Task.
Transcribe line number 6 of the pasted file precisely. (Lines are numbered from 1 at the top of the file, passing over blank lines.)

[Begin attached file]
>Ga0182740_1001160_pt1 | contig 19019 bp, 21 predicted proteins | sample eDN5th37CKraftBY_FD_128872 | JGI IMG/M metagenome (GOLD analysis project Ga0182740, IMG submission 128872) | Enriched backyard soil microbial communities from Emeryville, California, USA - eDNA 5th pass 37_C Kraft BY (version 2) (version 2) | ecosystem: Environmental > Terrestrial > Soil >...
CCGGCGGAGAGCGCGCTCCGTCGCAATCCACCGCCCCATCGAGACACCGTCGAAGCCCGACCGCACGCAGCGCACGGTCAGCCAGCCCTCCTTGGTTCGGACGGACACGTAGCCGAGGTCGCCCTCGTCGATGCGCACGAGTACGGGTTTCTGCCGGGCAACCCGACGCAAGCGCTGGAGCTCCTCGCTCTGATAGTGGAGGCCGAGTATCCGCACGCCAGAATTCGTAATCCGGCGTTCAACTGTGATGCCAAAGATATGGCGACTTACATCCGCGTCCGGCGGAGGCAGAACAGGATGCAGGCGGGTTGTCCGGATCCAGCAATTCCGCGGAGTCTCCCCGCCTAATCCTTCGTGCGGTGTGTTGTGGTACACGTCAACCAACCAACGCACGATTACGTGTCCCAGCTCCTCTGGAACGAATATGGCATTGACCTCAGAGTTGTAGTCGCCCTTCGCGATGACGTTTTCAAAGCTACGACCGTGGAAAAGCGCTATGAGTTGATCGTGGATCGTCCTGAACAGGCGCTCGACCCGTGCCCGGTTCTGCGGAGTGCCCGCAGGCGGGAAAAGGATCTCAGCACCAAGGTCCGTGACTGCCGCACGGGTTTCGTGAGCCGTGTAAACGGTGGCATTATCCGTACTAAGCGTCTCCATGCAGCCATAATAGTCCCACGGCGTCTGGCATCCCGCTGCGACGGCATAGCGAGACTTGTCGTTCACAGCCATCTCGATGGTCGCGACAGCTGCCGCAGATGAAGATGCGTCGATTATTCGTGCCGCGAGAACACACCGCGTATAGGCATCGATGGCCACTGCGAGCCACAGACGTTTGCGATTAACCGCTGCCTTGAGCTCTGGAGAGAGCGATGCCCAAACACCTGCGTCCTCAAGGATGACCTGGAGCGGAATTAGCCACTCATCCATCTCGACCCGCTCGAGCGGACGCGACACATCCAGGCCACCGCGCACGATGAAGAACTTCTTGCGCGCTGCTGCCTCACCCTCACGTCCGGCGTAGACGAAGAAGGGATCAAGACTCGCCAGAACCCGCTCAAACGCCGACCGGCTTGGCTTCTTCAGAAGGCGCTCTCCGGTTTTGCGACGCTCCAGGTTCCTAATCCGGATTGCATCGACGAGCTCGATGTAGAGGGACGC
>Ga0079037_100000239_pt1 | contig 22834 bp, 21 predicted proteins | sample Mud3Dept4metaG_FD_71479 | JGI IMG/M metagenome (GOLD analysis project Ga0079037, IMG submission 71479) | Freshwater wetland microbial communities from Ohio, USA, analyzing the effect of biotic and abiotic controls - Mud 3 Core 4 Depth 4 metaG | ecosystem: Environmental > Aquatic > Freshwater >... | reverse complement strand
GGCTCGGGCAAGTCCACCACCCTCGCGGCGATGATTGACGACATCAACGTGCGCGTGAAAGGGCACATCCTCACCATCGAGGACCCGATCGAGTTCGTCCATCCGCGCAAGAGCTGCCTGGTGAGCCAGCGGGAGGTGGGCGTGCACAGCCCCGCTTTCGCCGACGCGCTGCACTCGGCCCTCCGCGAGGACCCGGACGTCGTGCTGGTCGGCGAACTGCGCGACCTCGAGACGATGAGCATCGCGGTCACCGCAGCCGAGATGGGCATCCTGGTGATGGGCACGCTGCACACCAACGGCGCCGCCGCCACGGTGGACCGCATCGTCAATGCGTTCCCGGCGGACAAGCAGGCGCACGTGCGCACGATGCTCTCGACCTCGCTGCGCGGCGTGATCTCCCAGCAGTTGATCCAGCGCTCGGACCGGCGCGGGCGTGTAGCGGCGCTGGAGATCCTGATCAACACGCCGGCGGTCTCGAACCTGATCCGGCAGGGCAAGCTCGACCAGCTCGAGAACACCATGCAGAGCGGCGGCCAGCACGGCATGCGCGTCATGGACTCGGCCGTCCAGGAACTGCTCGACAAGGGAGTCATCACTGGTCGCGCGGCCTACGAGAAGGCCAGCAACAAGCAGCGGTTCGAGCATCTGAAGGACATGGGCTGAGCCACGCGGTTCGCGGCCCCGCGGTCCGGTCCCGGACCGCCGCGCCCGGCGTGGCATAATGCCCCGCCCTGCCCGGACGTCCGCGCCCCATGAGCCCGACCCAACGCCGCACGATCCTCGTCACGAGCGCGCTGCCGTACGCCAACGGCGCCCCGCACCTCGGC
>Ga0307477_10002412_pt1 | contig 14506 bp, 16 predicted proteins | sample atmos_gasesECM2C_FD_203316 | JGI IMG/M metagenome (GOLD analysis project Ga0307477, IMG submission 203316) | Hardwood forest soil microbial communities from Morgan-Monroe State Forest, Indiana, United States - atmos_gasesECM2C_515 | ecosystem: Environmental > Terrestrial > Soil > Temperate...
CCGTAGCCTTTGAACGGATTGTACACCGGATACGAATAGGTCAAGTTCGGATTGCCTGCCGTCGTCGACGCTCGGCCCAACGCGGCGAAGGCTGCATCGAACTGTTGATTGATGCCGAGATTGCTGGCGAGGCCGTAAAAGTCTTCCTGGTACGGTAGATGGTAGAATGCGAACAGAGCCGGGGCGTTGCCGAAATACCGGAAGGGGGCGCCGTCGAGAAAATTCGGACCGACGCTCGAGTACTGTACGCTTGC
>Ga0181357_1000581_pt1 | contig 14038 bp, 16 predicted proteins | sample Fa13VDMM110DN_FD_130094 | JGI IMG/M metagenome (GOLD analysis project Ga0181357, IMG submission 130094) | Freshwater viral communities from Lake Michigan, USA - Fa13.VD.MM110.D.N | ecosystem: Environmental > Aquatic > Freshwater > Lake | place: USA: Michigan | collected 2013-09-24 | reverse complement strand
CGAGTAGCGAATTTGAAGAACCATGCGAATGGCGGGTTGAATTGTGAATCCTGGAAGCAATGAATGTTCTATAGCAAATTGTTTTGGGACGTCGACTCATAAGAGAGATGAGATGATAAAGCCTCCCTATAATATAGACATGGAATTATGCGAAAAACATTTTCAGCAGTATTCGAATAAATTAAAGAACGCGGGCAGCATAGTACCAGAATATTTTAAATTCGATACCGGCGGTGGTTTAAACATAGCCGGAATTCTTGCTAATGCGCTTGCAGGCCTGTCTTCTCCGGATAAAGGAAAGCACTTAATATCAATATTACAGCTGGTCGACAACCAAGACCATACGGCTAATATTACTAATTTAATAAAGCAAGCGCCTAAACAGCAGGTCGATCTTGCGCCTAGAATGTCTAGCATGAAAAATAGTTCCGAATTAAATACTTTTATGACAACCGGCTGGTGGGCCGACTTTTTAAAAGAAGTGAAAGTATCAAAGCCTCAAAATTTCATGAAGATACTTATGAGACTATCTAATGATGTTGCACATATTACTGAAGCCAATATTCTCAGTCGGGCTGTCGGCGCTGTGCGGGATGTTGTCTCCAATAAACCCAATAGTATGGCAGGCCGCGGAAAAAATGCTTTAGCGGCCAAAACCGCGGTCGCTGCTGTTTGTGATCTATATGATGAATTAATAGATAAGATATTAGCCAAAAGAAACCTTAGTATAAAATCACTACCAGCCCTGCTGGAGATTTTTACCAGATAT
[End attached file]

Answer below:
CCGTAGCCTTTGAACGGATTGTACACCGGATACGAATAGGTCAAGTTCGGATTGCCTGCCGTCGTCGACGCTCGGCCCAACGCGGCGAAGGCTGCATCGAACTGTTGATTGATGCCGAGATTGCTGGCGAGGCCGTAAAAGTCTTCCTGGTACGGTAGATGGTAGAATGCGAACAGAGCCGGGGCGTTGCCGAAATACCGGAAGGGGGCGCCGTCGAGAAAATTCGGACCGACGCTCGAGTACTGTACGCTTGC